ewa samples, cebularz, flat bread with onion and corn-6

Polish flat bread with onion, corn, flax-seed meal and fresh herbs / tzw Cebularz Lubelski

While this dish is very popular in Poland and you can find it in almost every single bakery I had no idea that it comes from Jewish culture and it is actually called “Cebularz Lubelski” after one part of Poland where it suppose to originated from.

“Cebularz” means something with onion… and in this case it doesn’t mean that the onion is incorporated into the bread. It is not an onion bread.

After reading many descriptions of this dish it seems like I should say that it is a wheat cake with onion. I’ve decided to call it a flat bread but it is not a bread. The dough is more like for sweet buns or dinner rolls.

There are many ways people prepare the onion and many recipes mention is should be prepared a few days ahead. I didn’t have that much time and I was really craving this dish so I simply fried the onion while the dough was in my bread machine. Originally the topping is made from onions and poppy seeds. I didn’t have poppy seeds and I’ve decided to make it more colorful and flavorful by adding different ingredients.

Ingredients:

1/2 cup milk

3 Tbs. butter, unsalted

2 tsp. sugar (any kind: white, brown, turbinado)

1/2 tsp. sal

1 1/2 cups all-purpose flour *

1/2 cup bread flour +1Tbs (if needed)

1 tsp. instant yeast

1 egg, beaten

1/4 cup flax-seed meal (can be switched for chia seeds)

1/2 or 3/4 big purple onion, chopped roughly

fresh corn from one cob

2 Tbs. olive oil

1/2 cup fresh herbs (I used mix of cilantro and parsley)

cherry or yellow pear tomatoes (optional)

Fresh picked from our “buckets garden” :)

* you can use different amounts of bread and all-purpose flours. If you don’t have bread flour you don’t have to use it. I have never tried this recipe with whole wheat flour, but I think, it would be ok to incorporate it into the recipe as well.

Directions for bread machine:

In a sauce pan put together the milk, butter, sugar and salt. Heat it up on low heat until the butter melts. The mixture should be lukewarm not hot. Pour it into the bread machine, add flours and sprinkle the yeast on top. Set the machine on “dough” and turn it on.

During the second kneading open the lid and add the egg saving about 2 tsp for later use. Add flax-seed meal.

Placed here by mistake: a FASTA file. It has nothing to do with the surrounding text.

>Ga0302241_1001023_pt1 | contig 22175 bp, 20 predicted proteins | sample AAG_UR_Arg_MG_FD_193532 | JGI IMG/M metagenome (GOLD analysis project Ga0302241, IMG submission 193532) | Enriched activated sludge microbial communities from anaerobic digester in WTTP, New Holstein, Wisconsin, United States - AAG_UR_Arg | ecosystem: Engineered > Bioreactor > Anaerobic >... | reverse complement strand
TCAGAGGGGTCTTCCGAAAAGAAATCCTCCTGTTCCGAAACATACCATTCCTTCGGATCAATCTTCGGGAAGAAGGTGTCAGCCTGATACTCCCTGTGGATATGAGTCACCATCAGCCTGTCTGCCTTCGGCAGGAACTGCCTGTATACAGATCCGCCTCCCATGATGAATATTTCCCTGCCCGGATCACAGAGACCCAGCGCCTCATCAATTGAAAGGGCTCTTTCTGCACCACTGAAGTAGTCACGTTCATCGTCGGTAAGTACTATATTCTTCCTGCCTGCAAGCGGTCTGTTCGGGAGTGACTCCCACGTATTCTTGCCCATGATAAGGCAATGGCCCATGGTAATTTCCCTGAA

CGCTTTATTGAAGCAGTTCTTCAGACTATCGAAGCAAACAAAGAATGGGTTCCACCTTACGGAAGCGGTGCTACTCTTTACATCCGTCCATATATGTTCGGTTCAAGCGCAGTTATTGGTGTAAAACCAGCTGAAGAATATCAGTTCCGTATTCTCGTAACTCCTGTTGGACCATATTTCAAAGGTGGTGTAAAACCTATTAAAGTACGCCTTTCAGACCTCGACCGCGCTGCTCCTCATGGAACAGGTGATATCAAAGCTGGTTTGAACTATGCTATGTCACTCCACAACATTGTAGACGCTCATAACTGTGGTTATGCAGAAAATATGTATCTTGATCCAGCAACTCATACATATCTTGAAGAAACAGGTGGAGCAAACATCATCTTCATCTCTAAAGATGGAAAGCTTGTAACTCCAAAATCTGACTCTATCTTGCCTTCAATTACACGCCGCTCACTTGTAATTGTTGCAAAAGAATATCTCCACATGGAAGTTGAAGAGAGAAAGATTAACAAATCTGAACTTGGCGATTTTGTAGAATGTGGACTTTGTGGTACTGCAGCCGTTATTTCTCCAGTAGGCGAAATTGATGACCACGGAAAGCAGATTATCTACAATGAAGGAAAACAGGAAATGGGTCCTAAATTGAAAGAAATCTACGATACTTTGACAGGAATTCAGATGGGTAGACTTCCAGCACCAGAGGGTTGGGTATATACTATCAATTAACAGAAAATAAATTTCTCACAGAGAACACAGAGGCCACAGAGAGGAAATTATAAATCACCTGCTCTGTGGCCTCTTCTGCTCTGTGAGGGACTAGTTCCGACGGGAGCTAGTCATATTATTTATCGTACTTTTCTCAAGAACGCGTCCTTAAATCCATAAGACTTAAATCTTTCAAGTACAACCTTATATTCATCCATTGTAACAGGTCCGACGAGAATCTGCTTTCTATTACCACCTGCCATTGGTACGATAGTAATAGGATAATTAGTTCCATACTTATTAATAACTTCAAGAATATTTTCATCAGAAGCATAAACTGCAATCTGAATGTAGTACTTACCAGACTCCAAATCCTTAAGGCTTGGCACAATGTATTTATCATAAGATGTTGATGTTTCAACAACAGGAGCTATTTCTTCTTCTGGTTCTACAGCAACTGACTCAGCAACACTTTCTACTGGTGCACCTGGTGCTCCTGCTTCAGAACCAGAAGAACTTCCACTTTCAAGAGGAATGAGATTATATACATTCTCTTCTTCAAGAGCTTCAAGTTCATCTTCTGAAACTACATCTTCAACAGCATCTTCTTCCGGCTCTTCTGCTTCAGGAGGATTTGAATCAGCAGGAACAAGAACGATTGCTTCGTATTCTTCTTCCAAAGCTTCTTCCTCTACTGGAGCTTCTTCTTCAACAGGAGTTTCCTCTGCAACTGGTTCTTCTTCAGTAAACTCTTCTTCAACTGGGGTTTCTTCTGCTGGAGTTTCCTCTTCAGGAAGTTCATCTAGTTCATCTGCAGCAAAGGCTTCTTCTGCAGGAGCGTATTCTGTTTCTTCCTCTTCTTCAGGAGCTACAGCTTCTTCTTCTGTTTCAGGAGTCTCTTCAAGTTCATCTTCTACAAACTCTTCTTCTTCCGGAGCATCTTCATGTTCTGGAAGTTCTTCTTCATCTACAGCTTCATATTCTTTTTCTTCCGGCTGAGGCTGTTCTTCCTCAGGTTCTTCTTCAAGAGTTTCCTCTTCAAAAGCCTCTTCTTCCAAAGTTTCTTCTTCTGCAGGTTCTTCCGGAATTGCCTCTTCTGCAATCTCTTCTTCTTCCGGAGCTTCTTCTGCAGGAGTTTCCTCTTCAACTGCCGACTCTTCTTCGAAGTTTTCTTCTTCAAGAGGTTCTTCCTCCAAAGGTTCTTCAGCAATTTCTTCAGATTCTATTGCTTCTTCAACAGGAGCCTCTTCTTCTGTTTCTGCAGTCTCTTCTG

At this point you might need to add an extra 1 Tbsp of flour (all-purpose or bread). The dough should form elastic, soft and shiny ball around the kneading hook inside the bread machine.

Meantime chop the onion and cut the corn of the cob. In a frying pan heat up 2 Tbsp olive oil, add chopped onion and corn. Fry until the onion is soft. Add salt and pepper to taste.

When the dough is ready, take it out of the bread machine and divide into 6 balls. On a lightly floured surface roll them into a flat circles, about 5 to 6 inches in diameter.

Transfer them into a baking sheet lined with parchment paper.

Brush the edges of each piece with the remaining egg. In the middle of the flat bread put about 3 Tbs of the onion-corn mix.

Bake for 15 minutes in 395 F or until the edges are golden brown.

To make this dough without bread machine just follow a regular directions for making yeast dough by hand or Kitchen Aid.

Dissolve the  sugar and yeast in very warm milk and wait until bubbly. Add melted and cooled butter, salt, flours and knead. Add beaten egg and knead until the dough is not sticking to the side of the bowl and creates easy to work with ball. Transfer the dough to lightly oiled bowl, cover with a cloth or plastic foil. Leave in a warm place to rest until doubled in size. When it’s ready punch in in the middle, add flax-seed meal and knead a little bit more until everything is well incorporated. To finish follow the instructions above. 

Serve warm, topped with fresh herbs and cut into wedges fresh tomatoes.

About these ads

37 thoughts on “Polish flat bread with onion, corn, flax-seed meal and fresh herbs / tzw Cebularz Lubelski”

  1. I found you through the Fresh Foods Blog Hop. This looks so simple, yet so delicious! I love how fresh and seasonal these flat breads are! Thanks for sharing this authentic Polish dish!

  2. What a beautiful presentation for your Polish Flat Bread, it looks delicious. Hope you have a great week end and thank you so much for sharing with Full Plate Thursday.